When we examine change, we often look as well at why things often don’t change. I am particularly interested in the not uncommon resistance to the notion that the quantity and the quality of the time American fathers spend with their children have changed meaningfully. Ironically, I see this resistance coming from both the right and the left.
by Steve Norcross
Women give and receive love as sentiment. Men give and receive love as action.
Already I’m in trouble. I have made a sweeping generalization with many exceptions. In this time of discovering that men and women are more alike than different, and in this day of a blurring of the lines that formerly defined the gender roles, I may be politically incorrect to describe inherent differences between the sexes.
Category: Boys to Men, Fatherhood, Men and Initiation, Men as Elders
by Terry Jones
When my oldest son reached the age of 18 years, I felt a need to release him. I had been aware only at an intellectual level that I would need to let him go someday. It felt like he was ready not so much to be an adult but rather to be honored as a boy who was ready to consider adulthood. My wife and I planned a ceremony that would bless our son and show our respect for his individuality.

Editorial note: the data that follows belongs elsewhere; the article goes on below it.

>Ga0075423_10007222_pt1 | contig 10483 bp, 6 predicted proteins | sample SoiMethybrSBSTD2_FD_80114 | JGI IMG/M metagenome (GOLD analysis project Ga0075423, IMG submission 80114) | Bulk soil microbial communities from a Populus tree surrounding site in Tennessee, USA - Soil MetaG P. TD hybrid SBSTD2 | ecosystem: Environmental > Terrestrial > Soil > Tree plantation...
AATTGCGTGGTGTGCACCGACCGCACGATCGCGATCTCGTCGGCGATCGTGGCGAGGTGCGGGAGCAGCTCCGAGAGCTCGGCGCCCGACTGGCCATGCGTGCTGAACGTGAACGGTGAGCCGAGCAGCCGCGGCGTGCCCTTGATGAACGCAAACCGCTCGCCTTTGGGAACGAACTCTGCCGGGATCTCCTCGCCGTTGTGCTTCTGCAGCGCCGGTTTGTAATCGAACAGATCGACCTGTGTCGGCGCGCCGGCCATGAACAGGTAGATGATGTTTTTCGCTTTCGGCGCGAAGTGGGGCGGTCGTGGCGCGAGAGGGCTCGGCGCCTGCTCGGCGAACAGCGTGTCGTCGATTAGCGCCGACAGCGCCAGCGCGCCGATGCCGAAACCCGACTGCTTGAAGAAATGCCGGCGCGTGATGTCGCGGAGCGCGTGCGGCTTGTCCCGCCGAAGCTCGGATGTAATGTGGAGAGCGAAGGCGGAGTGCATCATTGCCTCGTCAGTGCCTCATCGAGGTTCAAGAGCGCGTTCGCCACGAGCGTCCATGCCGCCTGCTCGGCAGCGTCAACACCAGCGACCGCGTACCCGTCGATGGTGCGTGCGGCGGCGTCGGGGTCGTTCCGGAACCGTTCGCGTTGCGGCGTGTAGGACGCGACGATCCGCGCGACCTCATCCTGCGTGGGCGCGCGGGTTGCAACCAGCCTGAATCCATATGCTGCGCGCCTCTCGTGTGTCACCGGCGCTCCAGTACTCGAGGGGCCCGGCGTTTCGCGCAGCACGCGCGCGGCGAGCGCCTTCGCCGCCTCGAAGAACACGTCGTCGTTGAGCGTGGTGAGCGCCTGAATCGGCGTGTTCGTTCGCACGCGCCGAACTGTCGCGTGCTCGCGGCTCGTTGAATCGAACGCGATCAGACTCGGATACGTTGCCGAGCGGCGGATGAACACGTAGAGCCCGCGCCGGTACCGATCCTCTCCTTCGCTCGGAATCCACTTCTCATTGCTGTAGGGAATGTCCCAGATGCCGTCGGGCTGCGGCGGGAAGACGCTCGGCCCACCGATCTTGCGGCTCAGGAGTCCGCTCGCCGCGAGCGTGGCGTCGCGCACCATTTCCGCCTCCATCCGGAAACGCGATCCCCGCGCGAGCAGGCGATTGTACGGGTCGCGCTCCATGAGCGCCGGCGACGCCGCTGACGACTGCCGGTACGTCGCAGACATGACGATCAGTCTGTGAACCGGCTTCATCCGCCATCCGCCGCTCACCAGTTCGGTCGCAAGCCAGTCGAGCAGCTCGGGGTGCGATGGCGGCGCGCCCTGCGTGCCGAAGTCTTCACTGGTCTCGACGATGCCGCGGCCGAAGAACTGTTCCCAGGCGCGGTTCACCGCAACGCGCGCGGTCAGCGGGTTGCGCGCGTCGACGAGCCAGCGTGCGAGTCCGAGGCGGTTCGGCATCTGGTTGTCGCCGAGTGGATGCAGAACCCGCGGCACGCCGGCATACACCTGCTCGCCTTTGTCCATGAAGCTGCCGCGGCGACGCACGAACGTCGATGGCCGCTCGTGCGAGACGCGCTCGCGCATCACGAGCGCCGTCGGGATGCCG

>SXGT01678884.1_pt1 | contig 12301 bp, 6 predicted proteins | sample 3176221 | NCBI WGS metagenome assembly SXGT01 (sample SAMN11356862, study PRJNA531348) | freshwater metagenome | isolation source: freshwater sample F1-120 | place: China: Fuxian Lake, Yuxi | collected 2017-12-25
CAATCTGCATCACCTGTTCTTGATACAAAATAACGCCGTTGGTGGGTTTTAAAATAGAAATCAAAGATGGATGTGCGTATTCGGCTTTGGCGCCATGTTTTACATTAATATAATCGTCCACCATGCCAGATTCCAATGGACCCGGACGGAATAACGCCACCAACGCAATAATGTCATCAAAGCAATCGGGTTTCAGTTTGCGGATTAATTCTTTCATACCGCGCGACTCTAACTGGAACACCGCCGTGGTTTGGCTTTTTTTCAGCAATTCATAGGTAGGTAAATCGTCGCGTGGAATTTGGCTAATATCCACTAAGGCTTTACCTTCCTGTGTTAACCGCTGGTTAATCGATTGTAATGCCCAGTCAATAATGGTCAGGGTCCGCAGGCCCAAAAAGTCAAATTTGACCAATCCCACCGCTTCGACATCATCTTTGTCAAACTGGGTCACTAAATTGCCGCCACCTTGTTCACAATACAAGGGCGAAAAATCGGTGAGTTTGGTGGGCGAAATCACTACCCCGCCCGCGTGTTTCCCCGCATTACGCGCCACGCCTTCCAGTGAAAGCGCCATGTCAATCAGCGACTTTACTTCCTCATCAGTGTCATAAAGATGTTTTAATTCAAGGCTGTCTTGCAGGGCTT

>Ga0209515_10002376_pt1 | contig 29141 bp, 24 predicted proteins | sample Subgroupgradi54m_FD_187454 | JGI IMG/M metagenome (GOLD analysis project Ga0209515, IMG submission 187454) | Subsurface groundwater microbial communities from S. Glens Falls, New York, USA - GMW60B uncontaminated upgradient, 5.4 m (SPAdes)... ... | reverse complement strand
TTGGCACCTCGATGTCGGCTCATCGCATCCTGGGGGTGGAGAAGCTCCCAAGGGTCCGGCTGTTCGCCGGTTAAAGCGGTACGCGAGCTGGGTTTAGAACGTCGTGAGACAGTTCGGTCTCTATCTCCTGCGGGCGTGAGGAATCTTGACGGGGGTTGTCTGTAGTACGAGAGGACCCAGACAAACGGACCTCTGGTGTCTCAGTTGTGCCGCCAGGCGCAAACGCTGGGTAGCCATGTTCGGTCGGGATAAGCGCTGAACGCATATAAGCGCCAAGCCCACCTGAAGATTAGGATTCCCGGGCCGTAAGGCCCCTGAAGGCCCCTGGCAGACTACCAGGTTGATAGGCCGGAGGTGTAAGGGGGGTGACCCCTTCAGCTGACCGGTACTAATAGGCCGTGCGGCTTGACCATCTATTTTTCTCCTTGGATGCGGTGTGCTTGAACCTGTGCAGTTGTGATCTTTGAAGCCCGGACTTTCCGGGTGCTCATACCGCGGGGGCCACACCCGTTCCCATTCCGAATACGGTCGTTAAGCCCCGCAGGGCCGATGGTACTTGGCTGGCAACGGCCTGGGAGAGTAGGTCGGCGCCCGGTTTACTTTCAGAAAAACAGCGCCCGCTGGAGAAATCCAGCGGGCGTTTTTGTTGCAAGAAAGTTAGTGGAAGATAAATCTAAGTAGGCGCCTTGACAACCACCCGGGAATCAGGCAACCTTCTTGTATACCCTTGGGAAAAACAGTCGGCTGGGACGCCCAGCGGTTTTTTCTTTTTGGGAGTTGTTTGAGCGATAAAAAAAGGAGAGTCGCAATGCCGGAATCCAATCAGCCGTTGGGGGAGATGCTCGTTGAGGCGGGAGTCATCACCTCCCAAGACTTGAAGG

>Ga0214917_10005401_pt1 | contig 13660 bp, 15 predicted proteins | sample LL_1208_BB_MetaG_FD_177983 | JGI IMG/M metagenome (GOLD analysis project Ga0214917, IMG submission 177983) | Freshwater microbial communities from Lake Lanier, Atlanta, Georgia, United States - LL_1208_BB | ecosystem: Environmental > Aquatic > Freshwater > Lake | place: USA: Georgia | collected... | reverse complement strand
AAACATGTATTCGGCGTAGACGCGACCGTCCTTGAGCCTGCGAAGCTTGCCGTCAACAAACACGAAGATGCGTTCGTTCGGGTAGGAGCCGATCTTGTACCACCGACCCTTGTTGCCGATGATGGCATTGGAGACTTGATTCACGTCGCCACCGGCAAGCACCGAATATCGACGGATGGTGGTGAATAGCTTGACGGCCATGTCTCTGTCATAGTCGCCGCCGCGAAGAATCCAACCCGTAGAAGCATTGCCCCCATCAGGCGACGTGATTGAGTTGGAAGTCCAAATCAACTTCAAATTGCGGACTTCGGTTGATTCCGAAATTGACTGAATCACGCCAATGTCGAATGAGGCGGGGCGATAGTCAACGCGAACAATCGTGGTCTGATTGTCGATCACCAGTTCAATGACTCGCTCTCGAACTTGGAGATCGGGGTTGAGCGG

by Johnny Fontaine
A flushed heat of anger bruised my cheeks and stallions of fear galloped in my heart. School had let out for the day. I was walking home alone down the snow covered sidewalk of Sunset Boulevard in the sleepy hamlet of Coxsackie, where the family moved after my childhood in New York City.
by Kip de Moll
A troubling fear in the days before my surgery was that much of this ordeal provided a convenient excuse to avoid the more serious crisis of how to live the rest of my life. As long as surgery loomed and the catheter was an impediment, I could sit here quietly and always plead my health.
Editor’s Note: MKP elder Bill Boal of New York City has died at age 80. In his honor, we reprint below the article he contributed to the September 2009 edition of the Journal, based on his latest ebook, Getting Free From Fear.
Dancing in their Breath
( that youth we knew…)
by Loren Ruh Smith
He was dancing upon the precipice
Glib of tongue with laughing metaphors
Blessed of health and being hazard’s child
Seeing danger not as paradox but as prayer
Someone called after him, saying “Take care!”
His laughter echoing in the dark abyss
His humor seeming contagious, awing
Sweeping all their fears, all alarms away